September 11th was a horrifying event. Can we all agree on that, at least?

Watching the twin towers fall from a distance - or on television - was almost like a ballet. Until you looked (or imagined) closer and then it was no longer ballet but manifest destiny turned to dread. If you let yourself see and think quick enough, you'll see the faces in the windows of the falling tower - caught in a final second praying for that second to stay frozen, frozen in terror, anything but answering gravity's summons.

But the vast and legless trunks of stone fell, their bones melted by the burning jet-fuel incubated in the towers' stairwell arteries, in a curtsey that hurled dust in block-sized plumes stretching far and away and wide, wide, in a burnt brickish shroud over Lower Manhattan.

I suppose in the lone and level sandy parts of the world some may have felt cold elation at this scene of life made into lifeless things; and maybe they would have mocked and cried something like look on my works ye Mighty and despair!

The faces in the windows became dust and wreckage before our eyes but what haunts my own memory, as vivid today as in 2001, are the living faces of the emergency workers - firemen, paramedics, policemen, five-borough slabs of human clay in their thousands, moving silently through the dustclouds, uniforms like beacons to others but whose owners were shell-shocked witless, bewildered, earnest eyes alert with incomprehension, as if beaten by an unseen intruder, uncomprehendingly suffering the long, drawn out "rescue" aftermath as a broken reality, punished unjustly for someone else's crime.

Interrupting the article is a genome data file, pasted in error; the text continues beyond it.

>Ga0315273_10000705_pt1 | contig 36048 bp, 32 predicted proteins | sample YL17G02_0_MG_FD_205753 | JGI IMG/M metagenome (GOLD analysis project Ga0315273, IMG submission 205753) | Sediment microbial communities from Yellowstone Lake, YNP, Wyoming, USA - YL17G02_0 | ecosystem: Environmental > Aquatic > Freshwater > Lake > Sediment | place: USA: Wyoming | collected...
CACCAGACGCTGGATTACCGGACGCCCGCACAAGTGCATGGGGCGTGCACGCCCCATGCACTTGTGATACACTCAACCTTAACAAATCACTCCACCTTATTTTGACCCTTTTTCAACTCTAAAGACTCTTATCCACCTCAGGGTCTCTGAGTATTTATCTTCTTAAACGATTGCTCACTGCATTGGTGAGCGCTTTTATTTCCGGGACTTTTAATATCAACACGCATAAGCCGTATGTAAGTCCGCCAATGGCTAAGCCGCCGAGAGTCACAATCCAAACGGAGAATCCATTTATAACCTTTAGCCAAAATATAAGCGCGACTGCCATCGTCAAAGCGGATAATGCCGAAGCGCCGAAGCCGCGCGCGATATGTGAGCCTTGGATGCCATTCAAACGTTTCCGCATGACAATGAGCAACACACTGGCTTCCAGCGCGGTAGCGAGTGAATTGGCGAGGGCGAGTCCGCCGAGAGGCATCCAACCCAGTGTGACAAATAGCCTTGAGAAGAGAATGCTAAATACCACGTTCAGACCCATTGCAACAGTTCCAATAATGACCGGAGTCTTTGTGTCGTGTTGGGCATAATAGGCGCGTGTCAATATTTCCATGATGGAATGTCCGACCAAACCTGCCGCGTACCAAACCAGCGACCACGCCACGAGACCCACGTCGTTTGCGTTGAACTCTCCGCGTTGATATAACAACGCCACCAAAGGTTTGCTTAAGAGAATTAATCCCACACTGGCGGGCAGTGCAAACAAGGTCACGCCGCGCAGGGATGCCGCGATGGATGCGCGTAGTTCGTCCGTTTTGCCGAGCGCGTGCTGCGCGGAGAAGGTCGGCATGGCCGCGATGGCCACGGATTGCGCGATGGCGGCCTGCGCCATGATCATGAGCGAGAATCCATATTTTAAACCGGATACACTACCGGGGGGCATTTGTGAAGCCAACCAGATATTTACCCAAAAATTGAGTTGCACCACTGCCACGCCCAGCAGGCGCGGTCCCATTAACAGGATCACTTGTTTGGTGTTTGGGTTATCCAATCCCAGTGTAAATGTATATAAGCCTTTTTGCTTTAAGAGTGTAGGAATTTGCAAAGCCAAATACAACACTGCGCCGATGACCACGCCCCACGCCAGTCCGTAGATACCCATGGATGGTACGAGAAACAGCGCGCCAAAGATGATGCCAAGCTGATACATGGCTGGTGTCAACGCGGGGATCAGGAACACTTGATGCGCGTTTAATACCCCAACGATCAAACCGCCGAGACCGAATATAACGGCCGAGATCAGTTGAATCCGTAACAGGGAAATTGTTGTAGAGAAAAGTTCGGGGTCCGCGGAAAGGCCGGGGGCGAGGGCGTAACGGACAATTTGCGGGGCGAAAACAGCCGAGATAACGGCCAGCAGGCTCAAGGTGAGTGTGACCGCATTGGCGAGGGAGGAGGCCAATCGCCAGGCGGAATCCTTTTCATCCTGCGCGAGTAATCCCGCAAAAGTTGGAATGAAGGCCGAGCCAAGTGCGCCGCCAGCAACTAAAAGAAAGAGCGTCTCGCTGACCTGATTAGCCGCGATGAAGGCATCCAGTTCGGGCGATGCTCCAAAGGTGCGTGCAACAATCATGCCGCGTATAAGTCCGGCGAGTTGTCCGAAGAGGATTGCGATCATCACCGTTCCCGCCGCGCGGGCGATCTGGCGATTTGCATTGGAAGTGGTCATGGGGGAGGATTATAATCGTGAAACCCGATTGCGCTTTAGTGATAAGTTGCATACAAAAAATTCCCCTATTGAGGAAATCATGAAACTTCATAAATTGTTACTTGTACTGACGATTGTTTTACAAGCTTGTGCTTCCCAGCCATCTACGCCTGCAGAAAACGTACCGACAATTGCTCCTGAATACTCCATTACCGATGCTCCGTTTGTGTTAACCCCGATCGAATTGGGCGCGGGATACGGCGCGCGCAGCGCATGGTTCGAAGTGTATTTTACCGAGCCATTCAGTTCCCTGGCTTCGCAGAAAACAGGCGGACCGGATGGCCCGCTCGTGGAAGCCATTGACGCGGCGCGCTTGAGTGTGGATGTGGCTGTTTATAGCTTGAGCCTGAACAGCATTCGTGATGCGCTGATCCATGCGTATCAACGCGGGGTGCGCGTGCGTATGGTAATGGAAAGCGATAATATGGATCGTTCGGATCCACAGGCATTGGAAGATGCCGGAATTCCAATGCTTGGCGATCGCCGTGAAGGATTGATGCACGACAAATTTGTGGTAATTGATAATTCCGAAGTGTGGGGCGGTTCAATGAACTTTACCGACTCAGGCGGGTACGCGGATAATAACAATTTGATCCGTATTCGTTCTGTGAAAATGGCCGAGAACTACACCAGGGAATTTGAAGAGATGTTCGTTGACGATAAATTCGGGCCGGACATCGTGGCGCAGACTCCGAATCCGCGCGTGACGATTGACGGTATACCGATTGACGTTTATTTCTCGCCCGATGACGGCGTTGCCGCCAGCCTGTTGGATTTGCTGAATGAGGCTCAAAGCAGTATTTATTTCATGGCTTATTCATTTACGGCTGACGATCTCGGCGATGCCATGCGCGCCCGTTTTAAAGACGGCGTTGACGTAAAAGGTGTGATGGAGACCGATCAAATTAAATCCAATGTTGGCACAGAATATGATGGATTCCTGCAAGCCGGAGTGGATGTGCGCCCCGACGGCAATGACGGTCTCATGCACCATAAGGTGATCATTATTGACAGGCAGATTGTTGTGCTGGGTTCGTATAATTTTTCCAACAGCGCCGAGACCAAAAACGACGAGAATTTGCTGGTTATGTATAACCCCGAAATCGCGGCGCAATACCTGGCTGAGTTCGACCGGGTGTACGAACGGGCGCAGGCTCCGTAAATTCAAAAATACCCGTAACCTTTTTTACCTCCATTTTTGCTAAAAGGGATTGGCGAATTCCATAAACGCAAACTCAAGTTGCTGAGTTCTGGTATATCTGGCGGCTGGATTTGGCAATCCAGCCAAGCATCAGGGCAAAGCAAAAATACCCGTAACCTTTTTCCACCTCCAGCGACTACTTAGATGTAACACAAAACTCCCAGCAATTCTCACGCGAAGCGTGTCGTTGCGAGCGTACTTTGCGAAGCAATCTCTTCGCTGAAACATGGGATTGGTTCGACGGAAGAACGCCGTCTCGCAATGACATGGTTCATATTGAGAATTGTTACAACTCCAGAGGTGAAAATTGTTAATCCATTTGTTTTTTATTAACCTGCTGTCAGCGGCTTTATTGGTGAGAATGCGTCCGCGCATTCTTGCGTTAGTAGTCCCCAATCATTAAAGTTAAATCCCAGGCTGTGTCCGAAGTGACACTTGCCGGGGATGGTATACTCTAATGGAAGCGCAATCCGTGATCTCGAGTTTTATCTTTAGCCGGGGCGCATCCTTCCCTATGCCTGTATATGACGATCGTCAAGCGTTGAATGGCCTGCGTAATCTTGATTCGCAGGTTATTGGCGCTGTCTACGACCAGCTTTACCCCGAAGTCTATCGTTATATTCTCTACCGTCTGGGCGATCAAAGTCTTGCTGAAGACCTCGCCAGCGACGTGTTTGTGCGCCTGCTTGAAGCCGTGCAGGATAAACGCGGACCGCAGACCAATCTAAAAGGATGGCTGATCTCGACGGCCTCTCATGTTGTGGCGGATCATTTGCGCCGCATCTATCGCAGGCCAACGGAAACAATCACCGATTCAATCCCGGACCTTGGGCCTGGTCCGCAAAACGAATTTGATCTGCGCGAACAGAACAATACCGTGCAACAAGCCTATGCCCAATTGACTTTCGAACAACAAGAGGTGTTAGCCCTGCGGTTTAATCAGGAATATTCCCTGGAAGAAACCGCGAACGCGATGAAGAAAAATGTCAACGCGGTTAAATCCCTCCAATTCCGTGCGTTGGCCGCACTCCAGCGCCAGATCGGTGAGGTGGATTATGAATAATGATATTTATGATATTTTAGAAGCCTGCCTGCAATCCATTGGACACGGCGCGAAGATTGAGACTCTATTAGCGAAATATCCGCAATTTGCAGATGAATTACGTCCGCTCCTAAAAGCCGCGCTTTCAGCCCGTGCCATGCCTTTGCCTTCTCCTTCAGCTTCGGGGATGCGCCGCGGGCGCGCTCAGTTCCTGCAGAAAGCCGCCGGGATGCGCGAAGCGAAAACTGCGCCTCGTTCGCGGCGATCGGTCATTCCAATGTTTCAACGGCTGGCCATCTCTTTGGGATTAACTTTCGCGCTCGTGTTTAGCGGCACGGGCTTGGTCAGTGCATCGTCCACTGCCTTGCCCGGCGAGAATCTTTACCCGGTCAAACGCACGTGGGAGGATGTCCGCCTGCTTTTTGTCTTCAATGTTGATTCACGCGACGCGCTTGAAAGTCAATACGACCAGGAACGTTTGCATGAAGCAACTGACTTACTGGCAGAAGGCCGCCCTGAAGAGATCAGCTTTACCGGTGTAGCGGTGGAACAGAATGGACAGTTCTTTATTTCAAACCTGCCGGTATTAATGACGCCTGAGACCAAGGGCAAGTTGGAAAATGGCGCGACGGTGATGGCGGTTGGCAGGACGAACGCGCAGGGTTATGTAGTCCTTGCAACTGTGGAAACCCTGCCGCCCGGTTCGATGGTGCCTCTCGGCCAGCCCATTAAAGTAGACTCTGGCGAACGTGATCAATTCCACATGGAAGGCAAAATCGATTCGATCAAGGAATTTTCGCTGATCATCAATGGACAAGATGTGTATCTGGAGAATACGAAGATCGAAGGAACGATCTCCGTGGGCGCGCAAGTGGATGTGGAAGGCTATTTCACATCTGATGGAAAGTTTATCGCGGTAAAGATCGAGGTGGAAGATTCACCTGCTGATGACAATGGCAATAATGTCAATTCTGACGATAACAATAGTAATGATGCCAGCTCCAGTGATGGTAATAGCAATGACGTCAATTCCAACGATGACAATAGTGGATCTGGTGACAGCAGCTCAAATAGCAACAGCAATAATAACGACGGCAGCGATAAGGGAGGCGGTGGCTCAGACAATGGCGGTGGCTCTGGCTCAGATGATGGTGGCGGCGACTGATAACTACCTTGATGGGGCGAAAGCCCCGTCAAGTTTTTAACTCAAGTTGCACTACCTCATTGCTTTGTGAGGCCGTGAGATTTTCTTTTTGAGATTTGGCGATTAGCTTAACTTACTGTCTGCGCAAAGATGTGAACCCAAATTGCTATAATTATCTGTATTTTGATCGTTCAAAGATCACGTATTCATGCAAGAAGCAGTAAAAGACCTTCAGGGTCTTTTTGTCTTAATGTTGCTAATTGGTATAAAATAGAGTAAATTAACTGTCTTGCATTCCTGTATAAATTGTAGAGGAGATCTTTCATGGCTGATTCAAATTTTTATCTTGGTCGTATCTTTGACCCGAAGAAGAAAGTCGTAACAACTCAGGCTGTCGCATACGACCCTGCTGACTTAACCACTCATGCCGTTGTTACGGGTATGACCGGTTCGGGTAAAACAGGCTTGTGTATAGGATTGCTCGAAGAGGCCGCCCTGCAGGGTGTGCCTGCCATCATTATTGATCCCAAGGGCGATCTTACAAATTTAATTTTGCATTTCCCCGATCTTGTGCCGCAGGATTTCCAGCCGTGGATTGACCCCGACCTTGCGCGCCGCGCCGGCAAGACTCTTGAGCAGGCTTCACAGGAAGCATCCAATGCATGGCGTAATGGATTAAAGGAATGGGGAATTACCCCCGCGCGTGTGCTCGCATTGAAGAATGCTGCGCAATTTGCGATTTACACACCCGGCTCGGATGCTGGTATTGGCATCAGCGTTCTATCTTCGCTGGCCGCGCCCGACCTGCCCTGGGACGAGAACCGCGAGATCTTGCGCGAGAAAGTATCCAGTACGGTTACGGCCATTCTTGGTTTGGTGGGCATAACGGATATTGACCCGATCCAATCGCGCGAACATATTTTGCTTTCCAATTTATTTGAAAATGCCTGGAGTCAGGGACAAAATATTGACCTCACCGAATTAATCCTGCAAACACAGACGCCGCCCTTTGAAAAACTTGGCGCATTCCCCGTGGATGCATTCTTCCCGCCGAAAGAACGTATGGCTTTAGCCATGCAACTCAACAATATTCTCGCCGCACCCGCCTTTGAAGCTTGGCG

And then, in the days that followed, a scene revealed and pictures of devastation were seen around the world. But running parallel was this noiseless outpouring of ghosts: the faces at the windows, somehow framed for me again but frozen this time, too late, as photographs glued to thousands of homemade "missing person" posters; pinned in collages onto walls and advertising boards on the city blocks surrounding what was soon to be known as Ground Zero.

As the years go by, bit by bit, item by item, person by person, all those things we anchor to as precious and meaningful go away. It seems like they're taken from us but no, they just go away. There's no sinister agency in Time.

As I look at a photo of myself at age 8, leaning against the outer barrier of the South Tower observatory floor, the second twin-tower's spire in the near background, and I remember when we sold Good Humor ice cream and sunglasses in the plaza far below (until moved on, by the steak and sideburns cops of the 1980s) and I fished quarters out of the cool water of the fountain...

The things of life just go away, as the years pass. The things in that photo and the things in the plaza, people included, have gone away too. The poetry of those busy involved people mesmerized by movement, kinetic energy pure as purpose. I hold it my memory, for however long that lasts, but it is poetry that's only lyrical to me; or at best to us, our own versions, our own precious cargo of ephemera. We human beings, stubbornly making meaning in the universe, on our falling rock in the infinite void. Frozen faces, all, for as long as that lasts.

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